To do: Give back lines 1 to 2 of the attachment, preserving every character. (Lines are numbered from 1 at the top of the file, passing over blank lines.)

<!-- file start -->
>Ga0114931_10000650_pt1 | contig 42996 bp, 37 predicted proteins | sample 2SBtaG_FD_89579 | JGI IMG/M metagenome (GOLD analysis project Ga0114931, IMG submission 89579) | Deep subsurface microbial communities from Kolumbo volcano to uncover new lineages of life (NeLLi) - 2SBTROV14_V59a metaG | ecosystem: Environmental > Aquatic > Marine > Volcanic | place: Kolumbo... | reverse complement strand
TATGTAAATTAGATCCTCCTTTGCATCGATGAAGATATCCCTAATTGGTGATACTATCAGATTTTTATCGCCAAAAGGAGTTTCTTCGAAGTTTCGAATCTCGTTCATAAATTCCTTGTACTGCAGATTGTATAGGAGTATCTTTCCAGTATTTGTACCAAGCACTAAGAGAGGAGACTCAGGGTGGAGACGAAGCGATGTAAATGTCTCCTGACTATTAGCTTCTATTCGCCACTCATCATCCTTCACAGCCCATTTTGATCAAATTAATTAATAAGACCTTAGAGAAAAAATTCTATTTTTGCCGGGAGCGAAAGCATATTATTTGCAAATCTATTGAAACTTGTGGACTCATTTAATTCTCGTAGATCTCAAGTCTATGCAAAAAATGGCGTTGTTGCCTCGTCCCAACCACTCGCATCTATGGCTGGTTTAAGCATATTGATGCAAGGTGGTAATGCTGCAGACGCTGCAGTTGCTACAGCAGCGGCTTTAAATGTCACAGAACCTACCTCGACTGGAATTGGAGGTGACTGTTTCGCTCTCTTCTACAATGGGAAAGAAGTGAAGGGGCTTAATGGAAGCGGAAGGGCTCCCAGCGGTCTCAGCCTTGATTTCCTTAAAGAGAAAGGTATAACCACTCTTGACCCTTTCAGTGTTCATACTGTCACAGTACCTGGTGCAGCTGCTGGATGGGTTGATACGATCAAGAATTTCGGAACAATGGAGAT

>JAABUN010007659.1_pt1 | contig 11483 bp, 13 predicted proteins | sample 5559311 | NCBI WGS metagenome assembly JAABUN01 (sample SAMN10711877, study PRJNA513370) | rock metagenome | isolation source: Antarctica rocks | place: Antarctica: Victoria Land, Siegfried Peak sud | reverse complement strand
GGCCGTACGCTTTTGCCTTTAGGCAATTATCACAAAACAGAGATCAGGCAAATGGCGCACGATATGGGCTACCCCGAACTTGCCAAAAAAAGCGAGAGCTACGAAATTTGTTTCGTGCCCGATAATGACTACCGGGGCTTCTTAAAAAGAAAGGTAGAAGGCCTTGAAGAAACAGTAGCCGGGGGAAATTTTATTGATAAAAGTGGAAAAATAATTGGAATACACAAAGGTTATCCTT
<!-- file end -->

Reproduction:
>Ga0114931_10000650_pt1 | contig 42996 bp, 37 predicted proteins | sample 2SBtaG_FD_89579 | JGI IMG/M metagenome (GOLD analysis project Ga0114931, IMG submission 89579) | Deep subsurface microbial communities from Kolumbo volcano to uncover new lineages of life (NeLLi) - 2SBTROV14_V59a metaG | ecosystem: Environmental > Aquatic > Marine > Volcanic | place: Kolumbo... | reverse complement strand
TATGTAAATTAGATCCTCCTTTGCATCGATGAAGATATCCCTAATTGGTGATACTATCAGATTTTTATCGCCAAAAGGAGTTTCTTCGAAGTTTCGAATCTCGTTCATAAATTCCTTGTACTGCAGATTGTATAGGAGTATCTTTCCAGTATTTGTACCAAGCACTAAGAGAGGAGACTCAGGGTGGAGACGAAGCGATGTAAATGTCTCCTGACTATTAGCTTCTATTCGCCACTCATCATCCTTCACAGCCCATTTTGATCAAATTAATTAATAAGACCTTAGAGAAAAAATTCTATTTTTGCCGGGAGCGAAAGCATATTATTTGCAAATCTATTGAAACTTGTGGACTCATTTAATTCTCGTAGATCTCAAGTCTATGCAAAAAATGGCGTTGTTGCCTCGTCCCAACCACTCGCATCTATGGCTGGTTTAAGCATATTGATGCAAGGTGGTAATGCTGCAGACGCTGCAGTTGCTACAGCAGCGGCTTTAAATGTCACAGAACCTACCTCGACTGGAATTGGAGGTGACTGTTTCGCTCTCTTCTACAATGGGAAAGAAGTGAAGGGGCTTAATGGAAGCGGAAGGGCTCCCAGCGGTCTCAGCCTTGATTTCCTTAAAGAGAAAGGTATAACCACTCTTGACCCTTTCAGTGTTCATACTGTCACAGTACCTGGTGCAGCTGCTGGATGGGTTGATACGATCAAGAATTTCGGAACAATGGAGAT